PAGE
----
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Personnel Profiles

Ken Lewis

Following his intuition steered Ken Lewis into Extension

Ken Lewis' Extension career story isn't your typical one. He didn't grow up on a farm. He didn't bond with his 4-H agent and decide to follow in his footsteps. "Something" just told Ken that being a county agent would be an interesting job. And the rest, as they say, is history.

Ken, who will retire May 1 after 30 years with Extension, obviously listened to the small still voice.

Ken grew up in the small college town of Boiling Spring, North Carolina. He attended Gardner Webb College where his father taught Hebrew, Greek, Aramaic and religion. There he earned a bachelor's degree in biology with a minor in chemistry.

"In the back of my mind, I kept thinking about being a county agent," he said. "I visited with the folks in North Carolina and they said if I wanted to work with farmers I needed to go back for my master's degree."

So Ken headed to Georgia and the University of Georgia where he enrolled in the College of Agricultural and Environmental Sciences' master's program in Plant Protection and Pest Management. He also worked two summer internships.

"One was working with a private chemical company on a research farm, and that was where I absolutely fell in love with agriculture," he remembers. "The other was working in Dooly County with Chuck Ellis in their cotton scouting program. Then I KNEW I wanted to be a county agent."

Ken had intended to return home to North Carolina, but there weren't any openings and a job offer came in from UGA Extension in Seminole County. He started in May of 1982 with a split 4-H and ag appointment.

Three years later, Ken moved to Cordele and Crisp County to become one of two ag agents there. His primary focus was ag, but he also assisted with 4-H.

"I wanted to work with ag, but I still helped with DPA and hog shows and steer shows. You know, no matter your position, everybody does a little 4-H," he said.

Ken settled in and made a name for himself working with watermelons and watermelon farmers.

"I became the go-to person for watermelons. It's a good industry filled with good people," he said.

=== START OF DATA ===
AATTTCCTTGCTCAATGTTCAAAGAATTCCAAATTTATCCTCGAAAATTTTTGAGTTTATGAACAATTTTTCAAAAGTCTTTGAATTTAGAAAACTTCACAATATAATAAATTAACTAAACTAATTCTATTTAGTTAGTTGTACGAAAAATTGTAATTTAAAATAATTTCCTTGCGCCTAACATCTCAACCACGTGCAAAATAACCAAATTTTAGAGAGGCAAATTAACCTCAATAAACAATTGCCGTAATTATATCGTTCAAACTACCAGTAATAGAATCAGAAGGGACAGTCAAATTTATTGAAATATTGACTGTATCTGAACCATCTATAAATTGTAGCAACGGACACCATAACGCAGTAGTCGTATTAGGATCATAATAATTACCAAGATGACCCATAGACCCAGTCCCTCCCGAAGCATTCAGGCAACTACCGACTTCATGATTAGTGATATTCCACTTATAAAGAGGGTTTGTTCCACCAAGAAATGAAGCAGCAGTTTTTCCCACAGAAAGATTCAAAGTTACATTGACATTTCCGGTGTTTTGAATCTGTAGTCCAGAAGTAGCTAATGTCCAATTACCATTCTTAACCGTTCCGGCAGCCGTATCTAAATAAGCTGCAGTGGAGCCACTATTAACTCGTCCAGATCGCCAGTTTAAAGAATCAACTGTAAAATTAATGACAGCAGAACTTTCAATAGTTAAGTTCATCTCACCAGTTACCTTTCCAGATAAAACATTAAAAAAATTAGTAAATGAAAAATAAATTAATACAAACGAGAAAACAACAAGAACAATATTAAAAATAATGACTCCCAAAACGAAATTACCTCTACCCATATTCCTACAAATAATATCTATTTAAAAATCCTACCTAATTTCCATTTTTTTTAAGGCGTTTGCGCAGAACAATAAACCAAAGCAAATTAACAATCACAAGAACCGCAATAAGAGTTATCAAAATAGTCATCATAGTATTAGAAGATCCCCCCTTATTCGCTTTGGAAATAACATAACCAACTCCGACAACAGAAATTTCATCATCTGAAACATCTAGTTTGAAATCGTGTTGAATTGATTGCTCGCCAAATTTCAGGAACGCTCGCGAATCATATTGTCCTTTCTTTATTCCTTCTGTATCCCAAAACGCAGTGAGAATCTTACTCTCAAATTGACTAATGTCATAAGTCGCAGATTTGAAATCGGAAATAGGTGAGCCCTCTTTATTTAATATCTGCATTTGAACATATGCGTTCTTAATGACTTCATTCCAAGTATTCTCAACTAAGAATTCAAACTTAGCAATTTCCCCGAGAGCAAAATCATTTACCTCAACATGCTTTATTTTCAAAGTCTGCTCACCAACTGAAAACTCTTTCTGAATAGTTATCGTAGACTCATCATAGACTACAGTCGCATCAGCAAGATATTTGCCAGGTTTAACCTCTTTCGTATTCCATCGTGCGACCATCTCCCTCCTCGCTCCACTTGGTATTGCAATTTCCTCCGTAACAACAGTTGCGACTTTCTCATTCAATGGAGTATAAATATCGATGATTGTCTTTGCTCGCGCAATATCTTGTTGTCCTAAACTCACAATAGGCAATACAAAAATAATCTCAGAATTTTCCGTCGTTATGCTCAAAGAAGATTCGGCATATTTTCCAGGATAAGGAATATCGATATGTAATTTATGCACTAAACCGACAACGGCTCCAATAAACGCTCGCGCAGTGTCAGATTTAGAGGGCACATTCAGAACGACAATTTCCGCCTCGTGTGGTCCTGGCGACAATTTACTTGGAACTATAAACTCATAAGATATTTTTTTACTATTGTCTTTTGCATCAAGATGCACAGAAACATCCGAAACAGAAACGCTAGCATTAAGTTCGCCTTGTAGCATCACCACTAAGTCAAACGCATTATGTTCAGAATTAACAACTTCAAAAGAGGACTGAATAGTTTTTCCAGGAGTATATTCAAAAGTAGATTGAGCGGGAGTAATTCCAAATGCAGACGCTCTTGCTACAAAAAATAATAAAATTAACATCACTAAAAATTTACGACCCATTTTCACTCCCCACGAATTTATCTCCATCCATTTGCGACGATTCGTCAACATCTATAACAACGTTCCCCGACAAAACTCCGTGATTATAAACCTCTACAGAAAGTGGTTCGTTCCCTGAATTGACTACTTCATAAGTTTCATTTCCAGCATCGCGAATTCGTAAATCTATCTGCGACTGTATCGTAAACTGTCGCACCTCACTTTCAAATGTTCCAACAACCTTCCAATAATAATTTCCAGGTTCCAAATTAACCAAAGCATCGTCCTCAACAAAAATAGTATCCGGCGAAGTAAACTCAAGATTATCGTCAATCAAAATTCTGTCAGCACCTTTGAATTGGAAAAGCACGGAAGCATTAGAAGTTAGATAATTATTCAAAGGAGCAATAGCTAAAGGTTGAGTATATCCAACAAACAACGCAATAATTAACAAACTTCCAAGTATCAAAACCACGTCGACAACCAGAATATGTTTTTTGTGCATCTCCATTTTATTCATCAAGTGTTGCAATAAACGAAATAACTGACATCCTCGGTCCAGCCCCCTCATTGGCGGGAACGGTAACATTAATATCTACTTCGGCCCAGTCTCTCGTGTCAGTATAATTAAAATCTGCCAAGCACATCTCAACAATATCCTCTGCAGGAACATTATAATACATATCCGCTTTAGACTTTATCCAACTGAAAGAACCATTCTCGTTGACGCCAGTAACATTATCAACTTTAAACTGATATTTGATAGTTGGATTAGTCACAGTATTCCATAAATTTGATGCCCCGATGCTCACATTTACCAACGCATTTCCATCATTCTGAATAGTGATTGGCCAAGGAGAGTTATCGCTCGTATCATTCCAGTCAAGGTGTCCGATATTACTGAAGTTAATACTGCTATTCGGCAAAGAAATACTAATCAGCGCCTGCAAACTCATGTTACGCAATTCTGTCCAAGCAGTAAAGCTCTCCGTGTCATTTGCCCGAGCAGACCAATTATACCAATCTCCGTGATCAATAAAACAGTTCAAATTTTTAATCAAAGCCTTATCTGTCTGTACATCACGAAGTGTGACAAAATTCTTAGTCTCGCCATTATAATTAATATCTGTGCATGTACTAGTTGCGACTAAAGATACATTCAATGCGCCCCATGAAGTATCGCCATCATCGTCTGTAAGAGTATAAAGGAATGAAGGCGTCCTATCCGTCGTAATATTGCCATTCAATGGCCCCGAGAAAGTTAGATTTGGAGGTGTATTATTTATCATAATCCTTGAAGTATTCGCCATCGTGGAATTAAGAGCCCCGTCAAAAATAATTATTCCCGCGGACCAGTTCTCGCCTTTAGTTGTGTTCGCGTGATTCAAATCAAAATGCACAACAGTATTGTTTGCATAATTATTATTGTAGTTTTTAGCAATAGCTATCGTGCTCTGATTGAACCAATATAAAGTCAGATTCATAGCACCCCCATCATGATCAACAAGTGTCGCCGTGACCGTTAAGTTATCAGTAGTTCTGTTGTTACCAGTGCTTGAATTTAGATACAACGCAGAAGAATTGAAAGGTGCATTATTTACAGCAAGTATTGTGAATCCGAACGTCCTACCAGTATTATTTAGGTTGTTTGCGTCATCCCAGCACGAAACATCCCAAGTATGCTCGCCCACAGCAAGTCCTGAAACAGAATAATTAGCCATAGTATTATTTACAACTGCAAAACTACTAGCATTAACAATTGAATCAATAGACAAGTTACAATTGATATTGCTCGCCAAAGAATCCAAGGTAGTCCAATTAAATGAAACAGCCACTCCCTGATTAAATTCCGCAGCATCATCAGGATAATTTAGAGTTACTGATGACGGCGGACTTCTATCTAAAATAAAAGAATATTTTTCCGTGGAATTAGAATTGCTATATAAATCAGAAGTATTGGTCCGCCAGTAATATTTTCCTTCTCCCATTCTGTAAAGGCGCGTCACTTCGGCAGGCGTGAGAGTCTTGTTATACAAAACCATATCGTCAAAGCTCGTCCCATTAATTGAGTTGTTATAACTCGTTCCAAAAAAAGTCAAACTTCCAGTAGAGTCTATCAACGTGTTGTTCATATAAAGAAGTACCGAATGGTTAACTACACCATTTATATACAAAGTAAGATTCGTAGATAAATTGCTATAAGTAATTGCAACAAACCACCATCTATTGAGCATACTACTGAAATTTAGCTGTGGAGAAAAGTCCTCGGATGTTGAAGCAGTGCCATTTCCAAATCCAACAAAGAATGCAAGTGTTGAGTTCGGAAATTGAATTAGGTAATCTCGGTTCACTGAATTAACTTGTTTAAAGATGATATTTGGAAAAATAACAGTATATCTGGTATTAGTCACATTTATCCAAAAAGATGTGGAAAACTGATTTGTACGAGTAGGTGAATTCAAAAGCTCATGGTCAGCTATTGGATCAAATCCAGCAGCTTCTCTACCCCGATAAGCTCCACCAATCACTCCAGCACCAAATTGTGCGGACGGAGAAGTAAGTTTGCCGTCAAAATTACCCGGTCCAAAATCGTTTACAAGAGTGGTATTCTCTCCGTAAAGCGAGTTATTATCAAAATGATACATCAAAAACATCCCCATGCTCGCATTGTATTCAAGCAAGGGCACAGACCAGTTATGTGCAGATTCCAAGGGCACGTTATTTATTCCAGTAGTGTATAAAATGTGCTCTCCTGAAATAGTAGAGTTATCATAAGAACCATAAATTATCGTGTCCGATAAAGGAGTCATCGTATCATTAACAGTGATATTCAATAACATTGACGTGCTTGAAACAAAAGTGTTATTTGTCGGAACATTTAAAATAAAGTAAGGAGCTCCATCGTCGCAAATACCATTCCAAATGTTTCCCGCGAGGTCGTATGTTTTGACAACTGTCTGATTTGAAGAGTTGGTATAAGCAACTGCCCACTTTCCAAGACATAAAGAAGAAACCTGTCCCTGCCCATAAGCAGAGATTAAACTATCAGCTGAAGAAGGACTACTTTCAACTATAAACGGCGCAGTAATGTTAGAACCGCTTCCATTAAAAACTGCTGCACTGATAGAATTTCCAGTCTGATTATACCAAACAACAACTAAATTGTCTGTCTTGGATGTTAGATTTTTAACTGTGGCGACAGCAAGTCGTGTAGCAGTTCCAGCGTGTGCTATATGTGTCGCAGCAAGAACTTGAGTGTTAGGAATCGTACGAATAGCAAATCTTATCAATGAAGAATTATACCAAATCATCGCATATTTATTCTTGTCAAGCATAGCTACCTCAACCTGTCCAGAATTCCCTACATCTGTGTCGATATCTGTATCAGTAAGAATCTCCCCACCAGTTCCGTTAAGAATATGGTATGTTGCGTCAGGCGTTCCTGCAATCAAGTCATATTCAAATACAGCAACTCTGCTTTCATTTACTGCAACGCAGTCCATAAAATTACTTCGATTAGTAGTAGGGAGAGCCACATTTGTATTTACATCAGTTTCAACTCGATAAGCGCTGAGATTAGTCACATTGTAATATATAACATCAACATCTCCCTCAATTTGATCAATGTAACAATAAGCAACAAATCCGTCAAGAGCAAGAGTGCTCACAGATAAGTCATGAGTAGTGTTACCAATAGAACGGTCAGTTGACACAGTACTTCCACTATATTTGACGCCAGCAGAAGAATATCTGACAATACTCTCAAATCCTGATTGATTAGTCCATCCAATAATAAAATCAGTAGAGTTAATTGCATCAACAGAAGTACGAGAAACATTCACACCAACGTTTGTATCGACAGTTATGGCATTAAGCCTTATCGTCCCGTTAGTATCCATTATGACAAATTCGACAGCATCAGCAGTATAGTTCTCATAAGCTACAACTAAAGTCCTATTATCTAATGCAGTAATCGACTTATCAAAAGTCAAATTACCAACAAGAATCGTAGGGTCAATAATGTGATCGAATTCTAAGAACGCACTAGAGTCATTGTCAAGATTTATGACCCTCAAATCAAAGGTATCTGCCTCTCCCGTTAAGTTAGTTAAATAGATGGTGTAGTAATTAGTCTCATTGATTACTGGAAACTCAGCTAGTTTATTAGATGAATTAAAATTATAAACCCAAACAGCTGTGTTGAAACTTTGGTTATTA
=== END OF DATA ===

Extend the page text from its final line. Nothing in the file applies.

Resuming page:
And he never got sick of watermelons, and still isn't. "I'd eat them everyday if I had access to them. In Crisp County, going through the fields I got to pick out the cull watermelons and sunburned ones. Those were county agent free pickings. We kept fresh cantaloupe and watermelon in the fridge in the office just using the culls."
Ken remembers working alongside Georgia growers when fruit blotch was first discovered. "It was very discouraging and it continues to be a big problem," he said.

The news media showed up to document the problem and Ken was interviewed. "News crews were looking for places to do a story on the 'exploding watermelons' so they came to Cordele. The funny thing is, a friend of mine who was doing an internship in France and saw me on CNN."

Looking back, Ken is proud to be a part of the team that established a small watermelon research facility in Cordele. "We were able to give back to the industry in that way by setting aside 3 to 5 acres dedicated to watermelon research," he said.

After 20 years in Cordele, Ken made a transition in 2005 and moved into the Ag and Natural Resources Program Development Coordinator (PDC) position in the Southwest District office in Tifton.

"The rubber meets the road in the counties, and I missed working with growers. That's the infantry and the trenches and where we make our impact, but I was proud and honored to take a different role training future agents. Is one any more important than the other? Absolutely, not. I missed working with (growers) but they are still my friends and neighbors."

In 2009 Tony Roberts retired as Southwest District Director and Ken was asked to assume that role in addition to maintaining his PDC responsibilities. "One of the most rewarding aspects of being a DED has been supporting 'my' agents in the promotion process and applying for awards. It feels good to be a part of helping someone move forward in their career or win a major award like the D.W. Brooks or Walter B. Hill," he said.

Ken will officially retire May 1, but will return to the office on June 1 as the acting ANR Program Development Coordinator.

He plans to use that month off to complete a long list of projects in and around the house, "piddle" in his garden and possibly play a little golf. "I play golf like the Padres. I play 6 or 8 times a year," he laughs. "I'd love to get the bike up to the mountains and carve some twisties for a few days as well."

Ken Lewis on motorcycleKen admits he doesn't have a lot of hobbies, but he does love motorcycles. "I've been a biker fan all my life. I've owned one since I was 16. Right now, I have a BMW R1200GS," he said.

When he truly retires, Ken hopes to take a cross-country trip to the Midwest "somewhere," but he'll have to do it solo. "I got my wife on the back of the bike once and that was all it took for her."

Like most people who truly love what they do, Ken has had second thoughts about retiring. "It's just something I need to do and it's time. I'm very appreciative that I can come back. I love Cooperative Extension and I want to stay involved and help out where I can."

And, he hasn't regretting his decision to become a county agent.

"I think the Lord has blessed me beyond measure. Going into Extension has been rewarding. I can look back and see that every step has been extremely rewarding. Working in Extension helped me grow as a person and I have been able to help people. I wouldn't take a million dollars for the experience."

(Written by Sharon Dowdy, a news editor with the University of Georgia College of Agricultural and Environmental Sciences.)

Released March 2012.

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